It’s not often I concur with royalty but I have to agree.

And Dawn Butler has been a revelation. Before I met her, I was going to support Sarah Teather in the election, but now I’m in a quandary. Dawn is a great mixture of laid back, warm, concerned and feisty. I like her. They are both women, which is great. I’m a traditional Labour supporter but this time, I am going to vote for change. But not the Tories. The Lib-Dems need to pay attention to getting more non-white candidates, but Sarah Teather will get my vote because I want national political change – in fact, a hung parliament (we need a new word) could be a good thing, they would have to work together – and she is a very committed local MP.


I go down to the new library opening. It’s been re-designed with Big Lottery money – £1.4 million of it. The old building has been modernised in a way that is light, airy and doesn’t destroy the old. Dawn is there chatting to the mayor of Brent. Irish. I’ve forgotten his name. There’s hubbub of local people in the children’s area, at the sugar decoration class upstairs and the creative writing class. Now Dawn is chatting to lithe, tall in vertiginous heels, young woman wearing what I now assume to be a glossy wig.

It must be Sabrina Washington, I surmise. Sabrina is local girl made good. She was in girl group Misteeq, and Celebrity Get Me Out of Here last year. Now I’m looking around wondering who people are. There’s a tall, elegant man near me in glasses. Who’s he? I ask someone. “That’s Shaun Wallace,” they say, “he’s a barrister, has won Mastermind and was on the steering committee for the re-development of the library.”

I go and ask the impossibly tall Sabrina what she thinks of Harlesden. “My parents still live here, “ she says, “they won’t move. It’s a vibrant neighbourhood with lots of great people. I love it here. I’m always coming back.” She’s a bit bland but she’s got luscious lips. And then, she says something significant. “I live in Hertfordshire these days,” she explains. I understand – from Harlesden to Hertfordshire – that’s where successful Harlesden girls want to go. Oh dear.

I start thinking about the meaning of words as the speeches commence. This is not just a library anymore. It’s called Harlesden Library Plus, in the same way that it’s the Job Centre Plus down the road. What is it with this PLUS?  Does it denote the failing of the idea of ‘enough’ in this age of recession realism when surely materialist maximalism is so over.  I know it’s a branding exercise, which denotes more facilities (the One Stop Shop upstairs, adult education, computers, a cheerful children’s area) but it does seem to mean LESS books.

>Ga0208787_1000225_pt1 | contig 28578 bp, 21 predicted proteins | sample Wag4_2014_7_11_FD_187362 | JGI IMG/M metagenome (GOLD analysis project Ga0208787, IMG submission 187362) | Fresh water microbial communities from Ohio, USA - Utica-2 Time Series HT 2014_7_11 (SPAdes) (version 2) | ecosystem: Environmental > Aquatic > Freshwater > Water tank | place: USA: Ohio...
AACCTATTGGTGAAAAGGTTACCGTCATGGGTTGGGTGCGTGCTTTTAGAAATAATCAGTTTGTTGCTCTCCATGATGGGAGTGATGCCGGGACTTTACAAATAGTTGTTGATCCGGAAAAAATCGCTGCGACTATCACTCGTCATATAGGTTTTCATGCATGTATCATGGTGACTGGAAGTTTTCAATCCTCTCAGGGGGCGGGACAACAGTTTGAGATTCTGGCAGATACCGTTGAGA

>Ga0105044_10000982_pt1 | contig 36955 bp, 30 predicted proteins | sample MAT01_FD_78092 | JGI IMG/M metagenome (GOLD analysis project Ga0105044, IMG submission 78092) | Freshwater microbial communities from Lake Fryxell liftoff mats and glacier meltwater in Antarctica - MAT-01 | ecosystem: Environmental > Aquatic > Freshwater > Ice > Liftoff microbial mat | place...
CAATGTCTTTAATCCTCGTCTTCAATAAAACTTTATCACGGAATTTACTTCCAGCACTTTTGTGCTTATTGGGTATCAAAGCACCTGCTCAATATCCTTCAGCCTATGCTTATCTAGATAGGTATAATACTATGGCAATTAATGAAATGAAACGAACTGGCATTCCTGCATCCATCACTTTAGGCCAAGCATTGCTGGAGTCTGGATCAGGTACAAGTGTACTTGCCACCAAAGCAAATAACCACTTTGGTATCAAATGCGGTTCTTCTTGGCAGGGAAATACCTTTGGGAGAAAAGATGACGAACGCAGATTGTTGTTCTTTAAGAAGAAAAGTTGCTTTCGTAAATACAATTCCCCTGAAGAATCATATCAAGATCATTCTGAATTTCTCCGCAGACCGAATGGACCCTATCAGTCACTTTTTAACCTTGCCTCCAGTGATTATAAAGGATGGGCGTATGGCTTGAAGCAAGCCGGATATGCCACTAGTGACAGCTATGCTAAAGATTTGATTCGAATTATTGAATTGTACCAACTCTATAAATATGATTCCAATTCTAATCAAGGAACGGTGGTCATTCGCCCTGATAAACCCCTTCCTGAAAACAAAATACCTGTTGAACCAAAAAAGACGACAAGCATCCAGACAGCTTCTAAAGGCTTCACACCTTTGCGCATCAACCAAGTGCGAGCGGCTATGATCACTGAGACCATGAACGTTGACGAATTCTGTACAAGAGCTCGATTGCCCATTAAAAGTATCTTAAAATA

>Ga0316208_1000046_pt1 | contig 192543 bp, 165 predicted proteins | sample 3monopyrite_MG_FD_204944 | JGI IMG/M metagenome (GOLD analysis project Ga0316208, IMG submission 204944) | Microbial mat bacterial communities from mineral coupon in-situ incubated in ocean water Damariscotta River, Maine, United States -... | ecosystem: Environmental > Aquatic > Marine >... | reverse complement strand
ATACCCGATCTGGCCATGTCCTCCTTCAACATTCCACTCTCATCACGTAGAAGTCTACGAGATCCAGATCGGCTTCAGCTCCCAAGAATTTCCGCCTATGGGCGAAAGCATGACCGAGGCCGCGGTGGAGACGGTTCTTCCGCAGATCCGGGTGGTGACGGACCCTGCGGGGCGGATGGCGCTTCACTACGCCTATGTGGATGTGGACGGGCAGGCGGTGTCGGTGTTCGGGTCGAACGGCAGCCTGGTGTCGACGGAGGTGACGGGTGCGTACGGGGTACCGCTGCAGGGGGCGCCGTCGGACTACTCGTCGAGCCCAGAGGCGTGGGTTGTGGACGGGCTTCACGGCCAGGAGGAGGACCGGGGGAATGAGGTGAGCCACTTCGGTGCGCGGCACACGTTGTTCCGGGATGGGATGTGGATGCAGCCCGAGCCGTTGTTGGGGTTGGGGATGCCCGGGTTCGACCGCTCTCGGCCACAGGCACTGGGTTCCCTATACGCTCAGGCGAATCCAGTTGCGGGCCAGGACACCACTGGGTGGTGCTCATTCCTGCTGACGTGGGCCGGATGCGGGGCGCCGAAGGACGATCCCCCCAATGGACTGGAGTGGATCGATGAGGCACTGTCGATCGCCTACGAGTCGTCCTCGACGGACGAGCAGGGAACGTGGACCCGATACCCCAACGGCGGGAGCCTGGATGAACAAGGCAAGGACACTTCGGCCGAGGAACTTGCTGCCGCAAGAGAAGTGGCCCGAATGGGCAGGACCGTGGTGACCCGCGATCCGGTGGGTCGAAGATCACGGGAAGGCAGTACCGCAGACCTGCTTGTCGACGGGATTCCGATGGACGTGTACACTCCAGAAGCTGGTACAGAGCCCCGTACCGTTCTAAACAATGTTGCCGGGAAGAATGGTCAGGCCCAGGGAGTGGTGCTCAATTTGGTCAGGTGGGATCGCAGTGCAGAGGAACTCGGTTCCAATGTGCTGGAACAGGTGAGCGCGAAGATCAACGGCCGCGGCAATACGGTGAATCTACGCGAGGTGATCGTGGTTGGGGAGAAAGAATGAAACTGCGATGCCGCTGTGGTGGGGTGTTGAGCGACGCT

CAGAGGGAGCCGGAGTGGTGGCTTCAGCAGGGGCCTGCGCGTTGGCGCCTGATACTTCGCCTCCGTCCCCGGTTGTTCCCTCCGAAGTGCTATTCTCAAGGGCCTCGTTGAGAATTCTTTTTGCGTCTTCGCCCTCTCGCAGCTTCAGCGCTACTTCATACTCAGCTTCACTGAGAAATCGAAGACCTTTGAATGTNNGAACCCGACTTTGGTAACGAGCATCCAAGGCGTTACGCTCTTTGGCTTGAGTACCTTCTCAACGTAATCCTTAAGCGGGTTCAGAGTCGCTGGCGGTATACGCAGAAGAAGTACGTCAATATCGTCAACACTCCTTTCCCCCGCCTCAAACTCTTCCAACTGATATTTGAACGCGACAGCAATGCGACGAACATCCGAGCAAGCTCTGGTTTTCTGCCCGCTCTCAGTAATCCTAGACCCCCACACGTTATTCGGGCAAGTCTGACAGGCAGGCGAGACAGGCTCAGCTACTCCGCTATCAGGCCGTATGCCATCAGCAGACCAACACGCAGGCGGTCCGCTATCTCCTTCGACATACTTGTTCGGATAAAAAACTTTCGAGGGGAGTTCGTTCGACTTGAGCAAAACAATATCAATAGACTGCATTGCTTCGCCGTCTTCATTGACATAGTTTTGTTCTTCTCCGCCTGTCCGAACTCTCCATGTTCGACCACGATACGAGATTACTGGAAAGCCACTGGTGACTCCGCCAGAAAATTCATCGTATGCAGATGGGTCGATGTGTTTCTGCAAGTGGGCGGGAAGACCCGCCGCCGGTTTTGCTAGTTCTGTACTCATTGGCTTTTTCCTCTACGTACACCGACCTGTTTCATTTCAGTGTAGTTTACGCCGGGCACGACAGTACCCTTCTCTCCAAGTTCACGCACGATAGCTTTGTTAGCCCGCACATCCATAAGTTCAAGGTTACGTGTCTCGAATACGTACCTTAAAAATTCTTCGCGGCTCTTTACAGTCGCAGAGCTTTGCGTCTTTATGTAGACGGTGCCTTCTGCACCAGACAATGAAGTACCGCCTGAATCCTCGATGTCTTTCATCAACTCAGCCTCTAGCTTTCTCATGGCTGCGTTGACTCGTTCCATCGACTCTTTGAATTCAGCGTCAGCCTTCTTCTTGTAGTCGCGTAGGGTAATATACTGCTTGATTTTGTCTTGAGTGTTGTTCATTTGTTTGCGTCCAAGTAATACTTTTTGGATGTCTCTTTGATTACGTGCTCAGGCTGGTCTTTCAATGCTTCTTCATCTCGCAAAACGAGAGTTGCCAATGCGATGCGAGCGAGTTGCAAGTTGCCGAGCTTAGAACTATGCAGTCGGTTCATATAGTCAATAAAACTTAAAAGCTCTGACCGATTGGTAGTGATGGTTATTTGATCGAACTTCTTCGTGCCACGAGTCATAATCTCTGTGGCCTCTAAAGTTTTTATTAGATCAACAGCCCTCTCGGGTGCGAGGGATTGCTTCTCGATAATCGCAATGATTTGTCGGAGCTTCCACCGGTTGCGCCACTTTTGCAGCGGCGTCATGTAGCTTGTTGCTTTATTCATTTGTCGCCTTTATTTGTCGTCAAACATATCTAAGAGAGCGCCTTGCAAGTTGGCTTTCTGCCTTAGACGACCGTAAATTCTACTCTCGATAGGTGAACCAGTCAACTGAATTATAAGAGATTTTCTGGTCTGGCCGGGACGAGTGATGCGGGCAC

Shaun in his speech mentions the diverse faces in the crowd. The now word – diverse. But Sabrina talks about multiculturalism. And it sounds strangely old-fashioned. But Sabrina – I wonder why? – gets the biggest cheer. “Harlesden is happening,” she declares passionately, “and it’s always been happening.”

The crowd agree. Me too.

*Headed by the infamous Louis Farrakhan and inspired by leaders like Malcolm X, the militant Nation of Islam espouses its own kind of Islam in its own black-promoting way.

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Today, I’m walking with 21 year old, June Mckenzie.  Having recently graduated from Westminster University with a degree in journalism – she’s the first one in her family to go on to further education – I met June before Xmas at my ward meeting run by the local police. I was there because of the burglaries in my road; she was there because she wanted to help stop the gun crime.  “I can’t see it stopping,” she said sounding frustrated, “black on black crime is complex. I did my dissertation on how it is portrayed in the media. I want to be involved. I know a lot of young men who are in that world. I don’t know what to do, but I want to do something.”